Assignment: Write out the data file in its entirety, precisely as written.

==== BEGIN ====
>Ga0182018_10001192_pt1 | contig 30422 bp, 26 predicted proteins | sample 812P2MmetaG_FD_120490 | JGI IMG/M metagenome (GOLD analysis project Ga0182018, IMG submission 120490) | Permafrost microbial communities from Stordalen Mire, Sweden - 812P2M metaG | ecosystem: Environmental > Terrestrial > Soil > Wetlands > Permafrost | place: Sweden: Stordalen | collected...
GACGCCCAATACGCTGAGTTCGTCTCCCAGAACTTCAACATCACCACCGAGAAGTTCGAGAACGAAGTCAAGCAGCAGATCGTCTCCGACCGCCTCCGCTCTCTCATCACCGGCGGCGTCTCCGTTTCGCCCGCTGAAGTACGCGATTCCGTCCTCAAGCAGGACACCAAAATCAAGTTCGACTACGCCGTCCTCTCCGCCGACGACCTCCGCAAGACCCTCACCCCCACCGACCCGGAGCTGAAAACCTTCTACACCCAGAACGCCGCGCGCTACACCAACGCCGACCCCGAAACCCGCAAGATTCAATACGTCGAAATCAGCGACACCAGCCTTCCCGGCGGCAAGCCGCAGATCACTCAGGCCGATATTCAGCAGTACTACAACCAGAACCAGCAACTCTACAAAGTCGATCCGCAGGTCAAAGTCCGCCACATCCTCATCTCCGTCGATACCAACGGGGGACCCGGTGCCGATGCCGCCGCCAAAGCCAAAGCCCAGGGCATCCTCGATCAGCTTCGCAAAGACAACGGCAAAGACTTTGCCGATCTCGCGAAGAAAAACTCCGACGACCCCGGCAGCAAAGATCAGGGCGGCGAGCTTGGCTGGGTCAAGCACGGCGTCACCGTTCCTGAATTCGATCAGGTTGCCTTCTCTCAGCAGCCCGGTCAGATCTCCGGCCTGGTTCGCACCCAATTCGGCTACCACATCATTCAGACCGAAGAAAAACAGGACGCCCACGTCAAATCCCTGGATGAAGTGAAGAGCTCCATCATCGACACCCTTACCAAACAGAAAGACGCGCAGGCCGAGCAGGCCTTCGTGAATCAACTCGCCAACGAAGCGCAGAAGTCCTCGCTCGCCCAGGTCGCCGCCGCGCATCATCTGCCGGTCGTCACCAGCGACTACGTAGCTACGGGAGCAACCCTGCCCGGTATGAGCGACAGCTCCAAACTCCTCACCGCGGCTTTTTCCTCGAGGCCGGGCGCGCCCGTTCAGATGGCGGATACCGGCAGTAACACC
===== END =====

>Ga0182018_10001192_pt1 | contig 30422 bp, 26 predicted proteins | sample 812P2MmetaG_FD_120490 | JGI IMG/M metagenome (GOLD analysis project Ga0182018, IMG submission 120490) | Permafrost microbial communities from Stordalen Mire, Sweden - 812P2M metaG | ecosystem: Environmental > Terrestrial > Soil > Wetlands > Permafrost | place: Sweden: Stordalen | collected...
GACGCCCAATACGCTGAGTTCGTCTCCCAGAACTTCAACATCACCACCGAGAAGTTCGAGAACGAAGTCAAGCAGCAGATCGTCTCCGACCGCCTCCGCTCTCTCATCACCGGCGGCGTCTCCGTTTCGCCCGCTGAAGTACGCGATTCCGTCCTCAAGCAGGACACCAAAATCAAGTTCGACTACGCCGTCCTCTCCGCCGACGACCTCCGCAAGACCCTCACCCCCACCGACCCGGAGCTGAAAACCTTCTACACCCAGAACGCCGCGCGCTACACCAACGCCGACCCCGAAACCCGCAAGATTCAATACGTCGAAATCAGCGACACCAGCCTTCCCGGCGGCAAGCCGCAGATCACTCAGGCCGATATTCAGCAGTACTACAACCAGAACCAGCAACTCTACAAAGTCGATCCGCAGGTCAAAGTCCGCCACATCCTCATCTCCGTCGATACCAACGGGGGACCCGGTGCCGATGCCGCCGCCAAAGCCAAAGCCCAGGGCATCCTCGATCAGCTTCGCAAAGACAACGGCAAAGACTTTGCCGATCTCGCGAAGAAAAACTCCGACGACCCCGGCAGCAAAGATCAGGGCGGCGAGCTTGGCTGGGTCAAGCACGGCGTCACCGTTCCTGAATTCGATCAGGTTGCCTTCTCTCAGCAGCCCGGTCAGATCTCCGGCCTGGTTCGCACCCAATTCGGCTACCACATCATTCAGACCGAAGAAAAACAGGACGCCCACGTCAAATCCCTGGATGAAGTGAAGAGCTCCATCATCGACACCCTTACCAAACAGAAAGACGCGCAGGCCGAGCAGGCCTTCGTGAATCAACTCGCCAACGAAGCGCAGAAGTCCTCGCTCGCCCAGGTCGCCGCCGCGCATCATCTGCCGGTCGTCACCAGCGACTACGTAGCTACGGGAGCAACCCTGCCCGGTATGAGCGACAGCTCCAAACTCCTCACCGCGGCTTTTTCCTCGAGGCCGGGCGCGCCCGTTCAGATGGCGGATACCGGCAGTAACACC